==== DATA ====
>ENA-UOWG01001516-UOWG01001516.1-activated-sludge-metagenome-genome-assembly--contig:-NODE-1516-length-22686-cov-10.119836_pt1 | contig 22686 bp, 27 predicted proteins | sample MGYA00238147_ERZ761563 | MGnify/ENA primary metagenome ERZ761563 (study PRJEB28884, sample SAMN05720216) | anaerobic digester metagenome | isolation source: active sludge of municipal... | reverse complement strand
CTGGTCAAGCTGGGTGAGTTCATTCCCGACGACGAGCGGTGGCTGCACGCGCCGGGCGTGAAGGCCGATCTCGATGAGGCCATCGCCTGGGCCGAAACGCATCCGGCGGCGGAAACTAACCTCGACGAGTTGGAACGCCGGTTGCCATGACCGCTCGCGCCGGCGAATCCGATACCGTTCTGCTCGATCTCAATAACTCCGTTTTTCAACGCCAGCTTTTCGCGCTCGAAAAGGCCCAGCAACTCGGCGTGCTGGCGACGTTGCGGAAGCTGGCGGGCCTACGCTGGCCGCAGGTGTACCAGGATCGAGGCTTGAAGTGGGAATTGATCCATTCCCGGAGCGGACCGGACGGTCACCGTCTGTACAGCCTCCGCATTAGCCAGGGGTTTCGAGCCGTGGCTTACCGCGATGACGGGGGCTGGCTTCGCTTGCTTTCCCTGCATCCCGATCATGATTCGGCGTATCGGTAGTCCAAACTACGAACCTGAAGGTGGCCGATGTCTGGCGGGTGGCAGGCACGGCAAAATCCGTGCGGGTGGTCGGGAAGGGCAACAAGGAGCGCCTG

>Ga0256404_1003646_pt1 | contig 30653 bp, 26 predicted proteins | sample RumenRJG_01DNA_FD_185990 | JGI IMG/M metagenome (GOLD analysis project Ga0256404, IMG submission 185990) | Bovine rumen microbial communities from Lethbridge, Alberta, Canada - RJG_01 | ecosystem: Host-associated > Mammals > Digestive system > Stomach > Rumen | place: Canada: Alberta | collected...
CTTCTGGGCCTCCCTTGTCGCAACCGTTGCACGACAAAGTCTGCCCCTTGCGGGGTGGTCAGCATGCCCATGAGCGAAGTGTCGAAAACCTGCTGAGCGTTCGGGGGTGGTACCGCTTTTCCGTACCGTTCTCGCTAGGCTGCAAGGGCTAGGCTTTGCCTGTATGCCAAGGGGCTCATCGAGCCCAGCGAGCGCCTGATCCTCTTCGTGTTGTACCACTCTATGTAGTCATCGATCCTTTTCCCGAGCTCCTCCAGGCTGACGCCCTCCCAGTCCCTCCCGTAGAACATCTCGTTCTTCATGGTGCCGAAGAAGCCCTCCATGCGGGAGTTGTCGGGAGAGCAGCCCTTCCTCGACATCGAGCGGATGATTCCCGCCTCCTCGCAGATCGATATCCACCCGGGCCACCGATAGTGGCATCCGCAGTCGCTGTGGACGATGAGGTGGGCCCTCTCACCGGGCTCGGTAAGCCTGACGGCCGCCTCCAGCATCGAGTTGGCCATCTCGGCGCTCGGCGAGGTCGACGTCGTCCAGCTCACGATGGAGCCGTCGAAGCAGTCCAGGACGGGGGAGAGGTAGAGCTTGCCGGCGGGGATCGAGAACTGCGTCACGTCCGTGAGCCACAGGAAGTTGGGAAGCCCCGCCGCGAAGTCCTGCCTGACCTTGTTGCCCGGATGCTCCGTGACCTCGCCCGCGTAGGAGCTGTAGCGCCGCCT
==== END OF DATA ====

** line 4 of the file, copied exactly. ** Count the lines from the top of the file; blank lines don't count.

CTTCTGGGCCTCCCTTGTCGCAACCGTTGCACGACAAAGTCTGCCCCTTGCGGGGTGGTCAGCATGCCCATGAGCGAAGTGTCGAAAACCTGCTGAGCGTTCGGGGGTGGTACCGCTTTTCCGTACCGTTCTCGCTAGGCTGCAAGGGCTAGGCTTTGCCTGTATGCCAAGGGGCTCATCGAGCCCAGCGAGCGCCTGATCCTCTTCGTGTTGTACCACTCTATGTAGTCATCGATCCTTTTCCCGAGCTCCTCCAGGCTGACGCCCTCCCAGTCCCTCCCGTAGAACATCTCGTTCTTCATGGTGCCGAAGAAGCCCTCCATGCGGGAGTTGTCGGGAGAGCAGCCCTTCCTCGACATCGAGCGGATGATTCCCGCCTCCTCGCAGATCGATATCCACCCGGGCCACCGATAGTGGCATCCGCAGTCGCTGTGGACGATGAGGTGGGCCCTCTCACCGGGCTCGGTAAGCCTGACGGCCGCCTCCAGCATCGAGTTGGCCATCTCGGCGCTCGGCGAGGTCGACGTCGTCCAGCTCACGATGGAGCCGTCGAAGCAGTCCAGGACGGGGGAGAGGTAGAGCTTGCCGGCGGGGATCGAGAACTGCGTCACGTCCGTGAGCCACAGGAAGTTGGGAAGCCCCGCCGCGAAGTCCTGCCTGACCTTGTTGCCCGGATGCTCCGTGACCTCGCCCGCGTAGGAGCTGTAGCGCCGCCT